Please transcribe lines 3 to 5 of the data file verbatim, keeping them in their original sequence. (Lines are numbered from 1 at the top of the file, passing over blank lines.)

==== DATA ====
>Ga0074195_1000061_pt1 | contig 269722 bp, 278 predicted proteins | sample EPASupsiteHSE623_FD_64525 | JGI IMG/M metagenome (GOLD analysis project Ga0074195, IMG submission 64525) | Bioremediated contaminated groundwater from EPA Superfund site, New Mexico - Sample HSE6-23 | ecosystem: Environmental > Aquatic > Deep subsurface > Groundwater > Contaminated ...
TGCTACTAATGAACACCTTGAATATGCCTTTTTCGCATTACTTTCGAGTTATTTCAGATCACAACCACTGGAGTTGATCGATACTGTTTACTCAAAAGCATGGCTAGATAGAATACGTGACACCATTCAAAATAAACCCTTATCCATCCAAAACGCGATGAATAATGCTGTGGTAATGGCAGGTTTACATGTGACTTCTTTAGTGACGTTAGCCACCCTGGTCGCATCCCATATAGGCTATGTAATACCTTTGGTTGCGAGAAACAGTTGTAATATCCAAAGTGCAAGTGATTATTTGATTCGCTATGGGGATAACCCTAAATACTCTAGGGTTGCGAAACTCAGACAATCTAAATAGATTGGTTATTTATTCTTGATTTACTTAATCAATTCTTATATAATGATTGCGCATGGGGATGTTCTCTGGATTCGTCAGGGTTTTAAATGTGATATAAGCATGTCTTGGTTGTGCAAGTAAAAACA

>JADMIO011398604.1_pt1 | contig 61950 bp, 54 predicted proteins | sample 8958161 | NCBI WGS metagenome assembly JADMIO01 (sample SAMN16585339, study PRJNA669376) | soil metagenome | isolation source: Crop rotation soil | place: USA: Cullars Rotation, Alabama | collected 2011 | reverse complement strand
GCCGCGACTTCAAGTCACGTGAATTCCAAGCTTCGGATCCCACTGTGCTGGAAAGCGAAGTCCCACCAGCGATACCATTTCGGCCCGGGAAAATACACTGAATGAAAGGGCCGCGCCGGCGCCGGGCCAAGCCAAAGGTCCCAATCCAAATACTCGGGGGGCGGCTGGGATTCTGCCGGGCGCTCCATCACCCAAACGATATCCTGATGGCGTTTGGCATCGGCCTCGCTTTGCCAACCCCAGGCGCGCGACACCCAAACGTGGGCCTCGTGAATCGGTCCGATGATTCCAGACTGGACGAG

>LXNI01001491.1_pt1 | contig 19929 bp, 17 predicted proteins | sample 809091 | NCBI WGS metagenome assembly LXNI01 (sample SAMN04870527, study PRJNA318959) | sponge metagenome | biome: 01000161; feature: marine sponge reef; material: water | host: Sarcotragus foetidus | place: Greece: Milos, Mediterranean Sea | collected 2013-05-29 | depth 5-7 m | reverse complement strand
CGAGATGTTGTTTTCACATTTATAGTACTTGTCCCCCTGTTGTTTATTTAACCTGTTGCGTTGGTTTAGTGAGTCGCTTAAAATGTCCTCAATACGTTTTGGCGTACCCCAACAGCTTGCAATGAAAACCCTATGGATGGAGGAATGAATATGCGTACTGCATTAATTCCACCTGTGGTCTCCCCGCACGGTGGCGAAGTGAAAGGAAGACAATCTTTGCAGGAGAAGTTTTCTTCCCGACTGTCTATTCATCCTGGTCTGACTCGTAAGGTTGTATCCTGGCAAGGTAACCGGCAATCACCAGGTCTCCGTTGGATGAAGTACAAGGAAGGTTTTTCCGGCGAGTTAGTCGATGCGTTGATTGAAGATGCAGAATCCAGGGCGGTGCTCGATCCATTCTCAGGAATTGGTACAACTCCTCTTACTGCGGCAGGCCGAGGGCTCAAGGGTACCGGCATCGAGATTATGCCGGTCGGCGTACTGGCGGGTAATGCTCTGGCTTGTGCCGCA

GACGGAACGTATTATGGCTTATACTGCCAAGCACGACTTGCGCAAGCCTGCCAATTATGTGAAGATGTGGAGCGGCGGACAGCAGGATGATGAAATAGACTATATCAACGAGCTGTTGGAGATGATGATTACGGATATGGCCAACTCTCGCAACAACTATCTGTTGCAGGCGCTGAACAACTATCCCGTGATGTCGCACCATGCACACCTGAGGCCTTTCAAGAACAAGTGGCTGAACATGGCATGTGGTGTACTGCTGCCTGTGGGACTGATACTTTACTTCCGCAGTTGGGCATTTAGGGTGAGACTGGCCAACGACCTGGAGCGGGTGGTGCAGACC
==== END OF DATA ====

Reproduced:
>JADMIO011398604.1_pt1 | contig 61950 bp, 54 predicted proteins | sample 8958161 | NCBI WGS metagenome assembly JADMIO01 (sample SAMN16585339, study PRJNA669376) | soil metagenome | isolation source: Crop rotation soil | place: USA: Cullars Rotation, Alabama | collected 2011 | reverse complement strand
GCCGCGACTTCAAGTCACGTGAATTCCAAGCTTCGGATCCCACTGTGCTGGAAAGCGAAGTCCCACCAGCGATACCATTTCGGCCCGGGAAAATACACTGAATGAAAGGGCCGCGCCGGCGCCGGGCCAAGCCAAAGGTCCCAATCCAAATACTCGGGGGGCGGCTGGGATTCTGCCGGGCGCTCCATCACCCAAACGATATCCTGATGGCGTTTGGCATCGGCCTCGCTTTGCCAACCCCAGGCGCGCGACACCCAAACGTGGGCCTCGTGAATCGGTCCGATGATTCCAGACTGGACGAG

>LXNI01001491.1_pt1 | contig 19929 bp, 17 predicted proteins | sample 809091 | NCBI WGS metagenome assembly LXNI01 (sample SAMN04870527, study PRJNA318959) | sponge metagenome | biome: 01000161; feature: marine sponge reef; material: water | host: Sarcotragus foetidus | place: Greece: Milos, Mediterranean Sea | collected 2013-05-29 | depth 5-7 m | reverse complement strand